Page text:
After two tumultuous years of controversy, Patriot Care, Boston’s first medical cannabis dispensary, was approved to open for business on 21 Milk Street.
The site is conveniently located within a five-minute walk of all four MBTA rapid transit and subway lines. For patients seeking medicine for cancer treatment, chronic pain, glaucoma and other illnesses, this means the dispensary will be easily accessible. However, the surrounding community is concerned about the new business and how it will affect the neighborhood.
Patriot Care is one of 35 medical cannabis dispensaries in Massachusetts, but only half of those businesses have started the process of finding an operational location. Local groups and property owners are concerned the Boston dispensary will therefore draw a large crowd.
A leader of Boston’s Midtown Cultural District Residents Association, Rishi Shukla (photo below), said:
“It’s the unknown what is it going to bring with it? . . .The reality is, we’re a young neighborhood coming out of an era that was problematic, that was ridden with drugs and illicit activity, homelessness. Those are all still very real issues in this neighborhood.”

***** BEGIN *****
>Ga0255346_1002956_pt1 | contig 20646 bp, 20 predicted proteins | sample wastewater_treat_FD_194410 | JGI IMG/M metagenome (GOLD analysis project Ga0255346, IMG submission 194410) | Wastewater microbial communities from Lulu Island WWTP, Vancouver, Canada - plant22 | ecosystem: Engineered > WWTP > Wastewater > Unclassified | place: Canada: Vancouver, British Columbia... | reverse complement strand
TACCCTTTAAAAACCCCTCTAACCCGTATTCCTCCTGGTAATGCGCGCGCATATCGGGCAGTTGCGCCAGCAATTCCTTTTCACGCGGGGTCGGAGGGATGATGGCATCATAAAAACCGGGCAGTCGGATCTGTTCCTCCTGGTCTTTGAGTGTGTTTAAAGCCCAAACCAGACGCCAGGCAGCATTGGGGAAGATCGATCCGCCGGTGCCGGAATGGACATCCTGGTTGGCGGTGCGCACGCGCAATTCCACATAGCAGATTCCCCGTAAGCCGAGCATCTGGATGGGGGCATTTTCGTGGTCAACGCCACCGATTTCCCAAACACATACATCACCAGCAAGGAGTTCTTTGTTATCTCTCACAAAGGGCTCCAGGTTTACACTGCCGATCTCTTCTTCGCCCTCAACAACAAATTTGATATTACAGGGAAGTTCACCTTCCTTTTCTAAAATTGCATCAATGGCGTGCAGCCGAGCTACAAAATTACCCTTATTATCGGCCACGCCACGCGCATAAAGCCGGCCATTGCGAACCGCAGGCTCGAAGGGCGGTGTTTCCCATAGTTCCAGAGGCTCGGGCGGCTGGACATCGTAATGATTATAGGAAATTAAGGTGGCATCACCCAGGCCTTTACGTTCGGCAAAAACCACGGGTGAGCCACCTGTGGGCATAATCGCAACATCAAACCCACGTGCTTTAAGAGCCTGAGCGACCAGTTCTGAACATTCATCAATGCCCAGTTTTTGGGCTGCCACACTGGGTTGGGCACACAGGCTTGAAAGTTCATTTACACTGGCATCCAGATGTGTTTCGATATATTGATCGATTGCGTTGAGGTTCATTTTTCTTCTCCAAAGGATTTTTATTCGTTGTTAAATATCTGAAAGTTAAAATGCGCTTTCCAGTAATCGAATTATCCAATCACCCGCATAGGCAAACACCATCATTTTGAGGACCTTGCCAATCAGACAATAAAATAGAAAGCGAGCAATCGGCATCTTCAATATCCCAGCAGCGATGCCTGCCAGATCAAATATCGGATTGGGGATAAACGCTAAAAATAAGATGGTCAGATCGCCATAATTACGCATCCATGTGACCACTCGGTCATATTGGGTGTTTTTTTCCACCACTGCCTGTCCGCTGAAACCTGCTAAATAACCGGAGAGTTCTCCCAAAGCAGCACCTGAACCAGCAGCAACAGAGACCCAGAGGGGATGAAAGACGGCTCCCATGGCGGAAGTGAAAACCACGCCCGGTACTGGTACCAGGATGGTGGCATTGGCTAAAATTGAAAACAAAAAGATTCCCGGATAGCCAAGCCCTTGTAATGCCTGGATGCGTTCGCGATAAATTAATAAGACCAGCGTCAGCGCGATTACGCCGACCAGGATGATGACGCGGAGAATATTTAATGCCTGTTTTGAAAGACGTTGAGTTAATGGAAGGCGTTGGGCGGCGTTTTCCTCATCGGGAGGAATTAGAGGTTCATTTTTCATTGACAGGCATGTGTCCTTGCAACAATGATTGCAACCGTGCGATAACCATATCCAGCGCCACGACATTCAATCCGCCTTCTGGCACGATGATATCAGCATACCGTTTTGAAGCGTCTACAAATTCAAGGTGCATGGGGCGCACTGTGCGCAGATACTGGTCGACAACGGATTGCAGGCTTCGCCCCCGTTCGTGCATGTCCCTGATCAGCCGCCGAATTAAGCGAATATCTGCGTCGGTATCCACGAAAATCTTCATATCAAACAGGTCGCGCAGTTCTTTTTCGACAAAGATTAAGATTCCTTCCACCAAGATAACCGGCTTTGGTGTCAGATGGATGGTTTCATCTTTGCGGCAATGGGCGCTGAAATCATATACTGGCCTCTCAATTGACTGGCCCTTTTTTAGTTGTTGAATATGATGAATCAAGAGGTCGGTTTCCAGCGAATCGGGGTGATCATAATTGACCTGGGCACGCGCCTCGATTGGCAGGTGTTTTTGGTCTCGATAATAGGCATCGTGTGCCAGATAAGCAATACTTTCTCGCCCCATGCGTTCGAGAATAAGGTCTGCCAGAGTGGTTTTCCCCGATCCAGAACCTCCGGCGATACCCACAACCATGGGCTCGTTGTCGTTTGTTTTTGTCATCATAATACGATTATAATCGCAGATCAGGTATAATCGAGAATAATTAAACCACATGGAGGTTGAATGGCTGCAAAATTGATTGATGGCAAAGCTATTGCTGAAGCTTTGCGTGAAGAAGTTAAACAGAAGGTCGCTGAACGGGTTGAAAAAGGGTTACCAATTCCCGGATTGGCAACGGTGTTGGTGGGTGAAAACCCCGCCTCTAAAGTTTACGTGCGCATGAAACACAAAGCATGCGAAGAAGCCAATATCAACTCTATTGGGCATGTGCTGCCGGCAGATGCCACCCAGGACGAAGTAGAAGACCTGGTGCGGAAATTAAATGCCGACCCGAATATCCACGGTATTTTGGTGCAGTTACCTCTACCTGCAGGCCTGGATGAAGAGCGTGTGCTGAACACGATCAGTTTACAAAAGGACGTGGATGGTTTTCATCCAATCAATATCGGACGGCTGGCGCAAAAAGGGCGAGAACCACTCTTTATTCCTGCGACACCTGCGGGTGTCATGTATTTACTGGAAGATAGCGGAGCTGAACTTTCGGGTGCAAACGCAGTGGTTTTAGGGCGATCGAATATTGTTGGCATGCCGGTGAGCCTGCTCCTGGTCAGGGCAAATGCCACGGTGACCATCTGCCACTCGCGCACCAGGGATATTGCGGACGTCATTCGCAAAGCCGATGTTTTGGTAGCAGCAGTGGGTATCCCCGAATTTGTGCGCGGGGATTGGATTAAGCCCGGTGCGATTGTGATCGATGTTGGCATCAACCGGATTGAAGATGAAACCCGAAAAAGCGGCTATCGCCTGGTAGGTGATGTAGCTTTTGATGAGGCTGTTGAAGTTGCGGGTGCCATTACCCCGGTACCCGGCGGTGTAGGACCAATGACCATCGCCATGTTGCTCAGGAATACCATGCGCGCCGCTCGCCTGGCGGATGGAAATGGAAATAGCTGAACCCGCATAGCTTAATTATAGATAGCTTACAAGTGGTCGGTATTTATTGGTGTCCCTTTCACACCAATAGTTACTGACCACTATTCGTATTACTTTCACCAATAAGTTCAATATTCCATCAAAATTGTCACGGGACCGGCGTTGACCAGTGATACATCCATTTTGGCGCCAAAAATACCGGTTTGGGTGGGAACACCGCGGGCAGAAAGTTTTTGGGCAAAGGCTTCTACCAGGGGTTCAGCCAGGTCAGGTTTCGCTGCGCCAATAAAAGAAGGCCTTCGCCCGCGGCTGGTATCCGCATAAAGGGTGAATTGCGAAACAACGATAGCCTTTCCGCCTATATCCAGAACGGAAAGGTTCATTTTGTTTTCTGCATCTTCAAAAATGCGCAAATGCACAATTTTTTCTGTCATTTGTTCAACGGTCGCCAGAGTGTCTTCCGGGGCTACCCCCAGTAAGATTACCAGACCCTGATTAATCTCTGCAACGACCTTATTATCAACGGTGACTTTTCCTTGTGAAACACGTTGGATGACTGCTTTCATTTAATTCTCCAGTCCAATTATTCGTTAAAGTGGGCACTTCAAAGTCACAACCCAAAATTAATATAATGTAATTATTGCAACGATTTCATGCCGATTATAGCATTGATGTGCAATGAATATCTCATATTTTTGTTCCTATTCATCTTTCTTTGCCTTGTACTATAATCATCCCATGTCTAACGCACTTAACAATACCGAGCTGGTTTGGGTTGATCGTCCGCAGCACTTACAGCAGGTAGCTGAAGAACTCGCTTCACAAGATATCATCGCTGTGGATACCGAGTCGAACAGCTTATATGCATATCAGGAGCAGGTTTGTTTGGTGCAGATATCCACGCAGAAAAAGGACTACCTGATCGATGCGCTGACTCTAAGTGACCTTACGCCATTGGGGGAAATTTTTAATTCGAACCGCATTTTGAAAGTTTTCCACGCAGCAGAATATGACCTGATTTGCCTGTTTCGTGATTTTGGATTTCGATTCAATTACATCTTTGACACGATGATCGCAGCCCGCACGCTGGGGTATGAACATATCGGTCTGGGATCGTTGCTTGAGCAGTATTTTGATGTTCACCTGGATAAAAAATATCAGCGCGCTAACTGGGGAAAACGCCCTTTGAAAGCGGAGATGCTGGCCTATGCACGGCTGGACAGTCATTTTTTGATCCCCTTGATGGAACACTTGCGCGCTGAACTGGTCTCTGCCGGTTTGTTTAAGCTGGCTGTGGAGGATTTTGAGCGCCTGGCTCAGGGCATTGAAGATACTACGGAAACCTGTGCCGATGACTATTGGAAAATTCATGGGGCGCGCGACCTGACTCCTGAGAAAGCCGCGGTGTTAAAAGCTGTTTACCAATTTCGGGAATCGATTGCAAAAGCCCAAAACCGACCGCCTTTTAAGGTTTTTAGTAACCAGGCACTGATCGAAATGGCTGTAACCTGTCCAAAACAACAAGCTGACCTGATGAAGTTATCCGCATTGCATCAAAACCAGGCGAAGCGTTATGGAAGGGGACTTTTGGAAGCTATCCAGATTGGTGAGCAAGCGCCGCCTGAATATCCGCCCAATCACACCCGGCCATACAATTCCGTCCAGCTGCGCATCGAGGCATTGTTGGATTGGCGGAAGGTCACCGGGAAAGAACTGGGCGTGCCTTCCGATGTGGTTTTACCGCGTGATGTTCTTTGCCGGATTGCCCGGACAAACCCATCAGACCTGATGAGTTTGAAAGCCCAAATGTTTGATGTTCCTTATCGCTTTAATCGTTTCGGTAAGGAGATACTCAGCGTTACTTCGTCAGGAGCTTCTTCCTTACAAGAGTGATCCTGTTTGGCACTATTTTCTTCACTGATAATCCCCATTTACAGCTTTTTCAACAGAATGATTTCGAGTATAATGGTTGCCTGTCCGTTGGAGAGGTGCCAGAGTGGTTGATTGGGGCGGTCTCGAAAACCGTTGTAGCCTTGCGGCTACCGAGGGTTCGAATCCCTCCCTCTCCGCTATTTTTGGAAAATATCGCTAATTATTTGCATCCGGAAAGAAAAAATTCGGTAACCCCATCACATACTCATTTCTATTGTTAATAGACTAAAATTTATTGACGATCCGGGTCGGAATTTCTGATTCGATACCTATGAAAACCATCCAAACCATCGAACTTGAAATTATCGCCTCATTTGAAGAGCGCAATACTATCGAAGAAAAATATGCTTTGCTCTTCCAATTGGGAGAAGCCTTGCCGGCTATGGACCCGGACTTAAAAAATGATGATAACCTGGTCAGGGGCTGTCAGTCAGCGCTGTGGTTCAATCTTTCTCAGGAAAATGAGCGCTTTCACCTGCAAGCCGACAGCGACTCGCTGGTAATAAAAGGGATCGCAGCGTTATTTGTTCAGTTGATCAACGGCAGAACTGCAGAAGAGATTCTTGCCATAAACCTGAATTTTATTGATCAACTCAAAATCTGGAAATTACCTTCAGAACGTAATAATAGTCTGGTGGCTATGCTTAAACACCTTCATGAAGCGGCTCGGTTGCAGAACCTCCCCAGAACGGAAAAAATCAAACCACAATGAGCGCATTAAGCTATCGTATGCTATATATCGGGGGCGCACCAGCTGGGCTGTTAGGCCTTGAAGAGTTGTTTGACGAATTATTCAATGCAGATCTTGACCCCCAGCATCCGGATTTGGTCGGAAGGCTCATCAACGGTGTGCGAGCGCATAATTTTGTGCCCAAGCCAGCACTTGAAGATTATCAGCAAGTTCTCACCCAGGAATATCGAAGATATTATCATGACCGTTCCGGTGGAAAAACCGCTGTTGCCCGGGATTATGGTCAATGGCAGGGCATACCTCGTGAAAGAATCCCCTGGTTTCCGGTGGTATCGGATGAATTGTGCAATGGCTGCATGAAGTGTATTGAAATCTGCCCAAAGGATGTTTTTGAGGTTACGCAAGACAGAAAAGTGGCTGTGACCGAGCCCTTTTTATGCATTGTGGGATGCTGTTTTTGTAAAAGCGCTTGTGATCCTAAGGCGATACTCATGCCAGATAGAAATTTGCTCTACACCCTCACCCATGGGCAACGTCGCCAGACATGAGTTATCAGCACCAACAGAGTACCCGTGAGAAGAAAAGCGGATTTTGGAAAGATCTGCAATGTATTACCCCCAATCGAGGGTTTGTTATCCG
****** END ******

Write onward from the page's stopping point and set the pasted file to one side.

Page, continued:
Dennis Kunian, the executive vice president of Patriot Care, says the company expects between 80 and 100 patients a day once it opens in December or January. Though the enterprise might see even more patrons, there will not be “lines around the corner.” The location will have a double door system, which requires individuals to show a medical marijuana patient identification card and a second form of ID. Additionally, a police detail will monitor the site, which is reportedly a key reason the dispensary received approval.
Patriot Care seems dedicated to remaining cognizant of the local community’s concerns. After the zoning board approved the site, Kunian promised,
“We will be good neighbors.”
Next year, voters will likely have the opportunity to legalize recreational cannabis in the state via a ballot measure. Should voters approve the ballot, the company has promised to never use the pioneer store on Milk Street for the sale of recreational marijuana.
photo credit: Brian Butler